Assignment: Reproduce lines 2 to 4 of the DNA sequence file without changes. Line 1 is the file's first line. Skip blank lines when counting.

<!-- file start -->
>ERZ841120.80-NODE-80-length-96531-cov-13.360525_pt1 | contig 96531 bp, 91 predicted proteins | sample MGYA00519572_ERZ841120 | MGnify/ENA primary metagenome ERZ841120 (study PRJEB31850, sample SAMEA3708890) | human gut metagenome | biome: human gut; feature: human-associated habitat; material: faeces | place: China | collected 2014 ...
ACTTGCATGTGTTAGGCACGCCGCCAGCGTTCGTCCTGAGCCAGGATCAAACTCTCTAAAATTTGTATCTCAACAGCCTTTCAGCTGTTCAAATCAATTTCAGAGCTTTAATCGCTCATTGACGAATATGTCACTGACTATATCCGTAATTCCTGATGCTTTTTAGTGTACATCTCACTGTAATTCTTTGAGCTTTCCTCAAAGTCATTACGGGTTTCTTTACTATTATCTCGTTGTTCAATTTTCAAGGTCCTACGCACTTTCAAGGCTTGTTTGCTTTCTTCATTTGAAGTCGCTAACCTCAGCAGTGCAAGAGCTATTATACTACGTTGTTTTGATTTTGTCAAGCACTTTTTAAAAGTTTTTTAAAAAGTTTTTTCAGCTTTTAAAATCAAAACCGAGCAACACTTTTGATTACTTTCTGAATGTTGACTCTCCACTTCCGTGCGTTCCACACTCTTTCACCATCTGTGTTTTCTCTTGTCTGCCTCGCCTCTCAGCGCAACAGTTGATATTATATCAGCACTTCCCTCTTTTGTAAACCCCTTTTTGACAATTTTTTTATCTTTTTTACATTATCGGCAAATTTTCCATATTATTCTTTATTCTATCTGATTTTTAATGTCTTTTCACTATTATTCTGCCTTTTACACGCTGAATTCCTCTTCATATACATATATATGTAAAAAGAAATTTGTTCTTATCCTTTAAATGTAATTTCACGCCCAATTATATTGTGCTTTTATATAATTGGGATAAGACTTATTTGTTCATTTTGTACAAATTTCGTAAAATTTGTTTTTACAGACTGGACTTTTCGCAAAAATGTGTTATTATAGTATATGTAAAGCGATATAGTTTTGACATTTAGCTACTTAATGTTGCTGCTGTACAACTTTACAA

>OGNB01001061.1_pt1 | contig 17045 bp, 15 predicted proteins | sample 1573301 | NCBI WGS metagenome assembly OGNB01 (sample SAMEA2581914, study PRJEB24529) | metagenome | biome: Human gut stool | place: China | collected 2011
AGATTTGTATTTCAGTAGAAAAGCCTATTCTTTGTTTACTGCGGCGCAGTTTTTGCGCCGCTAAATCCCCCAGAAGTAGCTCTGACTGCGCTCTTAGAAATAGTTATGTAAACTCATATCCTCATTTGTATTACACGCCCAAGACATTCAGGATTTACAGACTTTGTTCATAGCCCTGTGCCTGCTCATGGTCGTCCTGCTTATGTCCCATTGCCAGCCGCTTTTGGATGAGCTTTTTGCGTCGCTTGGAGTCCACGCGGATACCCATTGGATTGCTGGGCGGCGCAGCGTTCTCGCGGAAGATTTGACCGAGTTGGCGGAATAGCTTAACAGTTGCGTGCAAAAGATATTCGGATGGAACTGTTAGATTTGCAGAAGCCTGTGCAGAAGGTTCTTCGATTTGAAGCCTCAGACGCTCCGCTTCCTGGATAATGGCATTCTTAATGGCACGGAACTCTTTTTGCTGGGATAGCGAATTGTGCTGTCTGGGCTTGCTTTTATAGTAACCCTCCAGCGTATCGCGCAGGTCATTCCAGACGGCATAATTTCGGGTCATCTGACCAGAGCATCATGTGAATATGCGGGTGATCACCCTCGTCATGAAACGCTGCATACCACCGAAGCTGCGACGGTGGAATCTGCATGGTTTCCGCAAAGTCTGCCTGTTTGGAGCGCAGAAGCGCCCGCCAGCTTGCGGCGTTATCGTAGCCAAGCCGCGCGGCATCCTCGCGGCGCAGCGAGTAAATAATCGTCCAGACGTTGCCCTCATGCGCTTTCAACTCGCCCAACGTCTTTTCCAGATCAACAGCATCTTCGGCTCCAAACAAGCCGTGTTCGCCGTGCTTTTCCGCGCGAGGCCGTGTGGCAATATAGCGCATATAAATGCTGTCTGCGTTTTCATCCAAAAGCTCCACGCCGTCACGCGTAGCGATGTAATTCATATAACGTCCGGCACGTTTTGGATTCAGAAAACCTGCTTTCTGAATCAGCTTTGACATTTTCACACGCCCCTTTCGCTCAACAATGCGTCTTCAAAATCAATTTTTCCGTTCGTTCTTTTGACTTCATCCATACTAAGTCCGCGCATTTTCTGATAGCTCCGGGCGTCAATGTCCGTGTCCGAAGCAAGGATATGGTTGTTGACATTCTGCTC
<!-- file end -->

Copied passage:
ACTTGCATGTGTTAGGCACGCCGCCAGCGTTCGTCCTGAGCCAGGATCAAACTCTCTAAAATTTGTATCTCAACAGCCTTTCAGCTGTTCAAATCAATTTCAGAGCTTTAATCGCTCATTGACGAATATGTCACTGACTATATCCGTAATTCCTGATGCTTTTTAGTGTACATCTCACTGTAATTCTTTGAGCTTTCCTCAAAGTCATTACGGGTTTCTTTACTATTATCTCGTTGTTCAATTTTCAAGGTCCTACGCACTTTCAAGGCTTGTTTGCTTTCTTCATTTGAAGTCGCTAACCTCAGCAGTGCAAGAGCTATTATACTACGTTGTTTTGATTTTGTCAAGCACTTTTTAAAAGTTTTTTAAAAAGTTTTTTCAGCTTTTAAAATCAAAACCGAGCAACACTTTTGATTACTTTCTGAATGTTGACTCTCCACTTCCGTGCGTTCCACACTCTTTCACCATCTGTGTTTTCTCTTGTCTGCCTCGCCTCTCAGCGCAACAGTTGATATTATATCAGCACTTCCCTCTTTTGTAAACCCCTTTTTGACAATTTTTTTATCTTTTTTACATTATCGGCAAATTTTCCATATTATTCTTTATTCTATCTGATTTTTAATGTCTTTTCACTATTATTCTGCCTTTTACACGCTGAATTCCTCTTCATATACATATATATGTAAAAAGAAATTTGTTCTTATCCTTTAAATGTAATTTCACGCCCAATTATATTGTGCTTTTATATAATTGGGATAAGACTTATTTGTTCATTTTGTACAAATTTCGTAAAATTTGTTTTTACAGACTGGACTTTTCGCAAAAATGTGTTATTATAGTATATGTAAAGCGATATAGTTTTGACATTTAGCTACTTAATGTTGCTGCTGTACAACTTTACAA

>OGNB01001061.1_pt1 | contig 17045 bp, 15 predicted proteins | sample 1573301 | NCBI WGS metagenome assembly OGNB01 (sample SAMEA2581914, study PRJEB24529) | metagenome | biome: Human gut stool | place: China | collected 2011
AGATTTGTATTTCAGTAGAAAAGCCTATTCTTTGTTTACTGCGGCGCAGTTTTTGCGCCGCTAAATCCCCCAGAAGTAGCTCTGACTGCGCTCTTAGAAATAGTTATGTAAACTCATATCCTCATTTGTATTACACGCCCAAGACATTCAGGATTTACAGACTTTGTTCATAGCCCTGTGCCTGCTCATGGTCGTCCTGCTTATGTCCCATTGCCAGCCGCTTTTGGATGAGCTTTTTGCGTCGCTTGGAGTCCACGCGGATACCCATTGGATTGCTGGGCGGCGCAGCGTTCTCGCGGAAGATTTGACCGAGTTGGCGGAATAGCTTAACAGTTGCGTGCAAAAGATATTCGGATGGAACTGTTAGATTTGCAGAAGCCTGTGCAGAAGGTTCTTCGATTTGAAGCCTCAGACGCTCCGCTTCCTGGATAATGGCATTCTTAATGGCACGGAACTCTTTTTGCTGGGATAGCGAATTGTGCTGTCTGGGCTTGCTTTTATAGTAACCCTCCAGCGTATCGCGCAGGTCATTCCAGACGGCATAATTTCGGGTCATCTGACCAGAGCATCATGTGAATATGCGGGTGATCACCCTCGTCATGAAACGCTGCATACCACCGAAGCTGCGACGGTGGAATCTGCATGGTTTCCGCAAAGTCTGCCTGTTTGGAGCGCAGAAGCGCCCGCCAGCTTGCGGCGTTATCGTAGCCAAGCCGCGCGGCATCCTCGCGGCGCAGCGAGTAAATAATCGTCCAGACGTTGCCCTCATGCGCTTTCAACTCGCCCAACGTCTTTTCCAGATCAACAGCATCTTCGGCTCCAAACAAGCCGTGTTCGCCGTGCTTTTCCGCGCGAGGCCGTGTGGCAATATAGCGCATATAAATGCTGTCTGCGTTTTCATCCAAAAGCTCCACGCCGTCACGCGTAGCGATGTAATTCATATAACGTCCGGCACGTTTTGGATTCAGAAAACCTGCTTTCTGAATCAGCTTTGACATTTTCACACGCCCCTTTCGCTCAACAATGCGTCTTCAAAATCAATTTTTCCGTTCGTTCTTTTGACTTCATCCATACTAAGTCCGCGCATTTTCTGATAGCTCCGGGCGTCAATGTCCGTGTCCGAAGCAAGGATATGGTTGTTGACATTCTGCTC